“You’re just back to the same problem,” Adams said. “If I’m a plant manager, and I invent a new machine, I’ll have to ask the Central Planning Board to get somebody to build it, or to allocate the materials to me so that I can build it. In either case I’ll upset the preordained central plan. I’ll have a hard job convincing the Central Planning Board that my invention or experiment won’t fail. If my invention does fail, and it turns out that I have wasted scarce labor and materials, I will be removed and probably shot. The member of the Central Planning Board who approved my project will be lucky if he isn’t shot himself. Therefore, unless the success of my invention or experiment seems absolutely certain in advance, I will be well advised to do what everybody else does. Then if I fail, I can prove that I failed strictly according to the rules…”

Finally Peter settles on a seemingly simpler radical reform:

“Well, I can think of one more kind of freedom,” Peter said, “and I am determined to create it. That is the freedom to criticize the government.”

Adams started. He seemed to waver between incredulity and alarm. “You mean that you would permit people to criticize the actions of the government, and perhaps even denounce the government, and go unpunished?”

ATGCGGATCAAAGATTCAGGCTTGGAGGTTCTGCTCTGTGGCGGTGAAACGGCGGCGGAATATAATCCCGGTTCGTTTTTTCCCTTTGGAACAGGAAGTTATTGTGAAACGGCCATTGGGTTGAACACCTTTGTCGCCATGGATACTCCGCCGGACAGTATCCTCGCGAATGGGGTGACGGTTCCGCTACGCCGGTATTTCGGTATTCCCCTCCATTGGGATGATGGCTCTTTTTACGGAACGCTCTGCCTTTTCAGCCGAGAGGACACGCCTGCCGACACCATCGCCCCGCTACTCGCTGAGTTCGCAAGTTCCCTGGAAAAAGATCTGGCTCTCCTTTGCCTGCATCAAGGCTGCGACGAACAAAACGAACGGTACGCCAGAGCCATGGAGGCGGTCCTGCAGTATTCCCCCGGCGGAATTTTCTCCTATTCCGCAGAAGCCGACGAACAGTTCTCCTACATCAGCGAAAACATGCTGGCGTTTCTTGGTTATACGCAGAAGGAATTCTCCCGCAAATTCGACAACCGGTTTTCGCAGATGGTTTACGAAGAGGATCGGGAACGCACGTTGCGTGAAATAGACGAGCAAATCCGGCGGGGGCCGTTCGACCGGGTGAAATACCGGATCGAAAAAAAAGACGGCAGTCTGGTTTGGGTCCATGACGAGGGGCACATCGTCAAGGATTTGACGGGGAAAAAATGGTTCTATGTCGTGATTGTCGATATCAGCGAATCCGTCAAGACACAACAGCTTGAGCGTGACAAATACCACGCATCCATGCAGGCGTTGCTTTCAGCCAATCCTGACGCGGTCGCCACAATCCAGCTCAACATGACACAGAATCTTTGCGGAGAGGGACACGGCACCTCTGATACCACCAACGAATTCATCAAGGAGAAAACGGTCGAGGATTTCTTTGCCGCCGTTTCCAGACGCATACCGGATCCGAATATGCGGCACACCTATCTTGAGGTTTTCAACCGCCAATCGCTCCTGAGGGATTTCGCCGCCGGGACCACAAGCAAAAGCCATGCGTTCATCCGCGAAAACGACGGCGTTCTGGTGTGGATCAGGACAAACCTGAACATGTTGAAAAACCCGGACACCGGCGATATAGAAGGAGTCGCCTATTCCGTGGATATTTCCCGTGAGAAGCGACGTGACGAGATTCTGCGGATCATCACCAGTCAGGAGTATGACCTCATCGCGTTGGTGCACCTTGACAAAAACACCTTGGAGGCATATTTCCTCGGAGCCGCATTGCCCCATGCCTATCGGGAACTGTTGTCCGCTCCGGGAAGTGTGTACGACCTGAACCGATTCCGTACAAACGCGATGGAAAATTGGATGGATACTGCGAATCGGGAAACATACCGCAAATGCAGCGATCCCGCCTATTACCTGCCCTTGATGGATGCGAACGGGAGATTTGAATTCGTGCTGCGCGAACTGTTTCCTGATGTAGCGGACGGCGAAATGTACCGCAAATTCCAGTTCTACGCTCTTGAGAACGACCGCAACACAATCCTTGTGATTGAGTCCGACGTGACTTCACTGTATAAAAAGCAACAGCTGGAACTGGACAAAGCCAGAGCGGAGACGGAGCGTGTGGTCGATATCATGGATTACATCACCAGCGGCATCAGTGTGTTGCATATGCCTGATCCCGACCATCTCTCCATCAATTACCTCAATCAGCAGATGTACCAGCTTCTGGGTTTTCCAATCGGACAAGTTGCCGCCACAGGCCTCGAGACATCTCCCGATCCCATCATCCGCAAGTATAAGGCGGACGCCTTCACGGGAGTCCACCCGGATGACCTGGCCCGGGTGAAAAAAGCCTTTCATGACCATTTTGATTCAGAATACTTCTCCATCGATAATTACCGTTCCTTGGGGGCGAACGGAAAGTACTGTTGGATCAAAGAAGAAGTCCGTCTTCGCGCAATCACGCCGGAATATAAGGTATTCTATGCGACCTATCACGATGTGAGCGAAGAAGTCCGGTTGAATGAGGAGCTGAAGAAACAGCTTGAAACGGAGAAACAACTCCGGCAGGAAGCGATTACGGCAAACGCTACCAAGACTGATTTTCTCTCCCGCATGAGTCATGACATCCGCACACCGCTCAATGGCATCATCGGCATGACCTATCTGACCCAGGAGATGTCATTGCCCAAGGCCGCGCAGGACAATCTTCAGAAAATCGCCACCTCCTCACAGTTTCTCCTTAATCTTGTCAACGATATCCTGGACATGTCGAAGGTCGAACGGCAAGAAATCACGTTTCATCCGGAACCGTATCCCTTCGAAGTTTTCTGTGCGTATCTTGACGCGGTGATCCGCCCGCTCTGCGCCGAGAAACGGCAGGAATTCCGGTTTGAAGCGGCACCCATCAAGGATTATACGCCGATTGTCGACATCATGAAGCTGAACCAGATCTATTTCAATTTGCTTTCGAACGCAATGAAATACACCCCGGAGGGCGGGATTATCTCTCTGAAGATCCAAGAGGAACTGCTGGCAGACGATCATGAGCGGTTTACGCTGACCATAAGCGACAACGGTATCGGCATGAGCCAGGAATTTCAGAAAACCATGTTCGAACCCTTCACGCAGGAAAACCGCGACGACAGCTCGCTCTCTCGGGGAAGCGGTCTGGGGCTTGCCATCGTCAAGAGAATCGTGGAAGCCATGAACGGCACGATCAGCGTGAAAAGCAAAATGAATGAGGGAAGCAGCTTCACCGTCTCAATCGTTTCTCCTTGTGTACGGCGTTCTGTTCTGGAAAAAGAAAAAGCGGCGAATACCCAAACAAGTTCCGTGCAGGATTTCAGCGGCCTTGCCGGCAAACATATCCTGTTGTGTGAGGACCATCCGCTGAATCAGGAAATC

“Exactly!”

“Why, chief, you and I would be destroyed in a few weeks! If we allowed people to criticize us with impunity they would lose all fear of us—all respect for us. There would be an explosion of criticism that would blow us out of our seats—out of Wonworld. And what would we accomplish? Our successors would, of course, immediately suppress criticism again, for their own survival. “

What happens surprises them both.

Peter eagerly looked forward to the results of his reform. There weren’t any. None of the things happened that Adams had predicted. On the other hand, none of the consequences followed that Peter had hoped for. There was simply an intensification of the kind of criticism that had already been going on. People in superior positions continued to criticize people in subordinate positions; they continued to put the blame for failure on people who were not in a position to protect themselves; they continued to accuse people in minor positions of being deviationists and wreckers.

This was what had always been known as communist self-criticism. Peter put out still another proclamation. He ordered a stop to this sort of criticism. For a while it greatly diminished. But still no subordinate criticized his superior, and no one criticized the Politburo, the Party, or the government itself.

“What happened, Adams? Or rather, why didn’t anything happen?”

Adams smiled. “I should have foreseen this, chief. It should have been obvious. All that happened is that nobody trusted your proclamation. They thought it was a trick.”

“A trick?”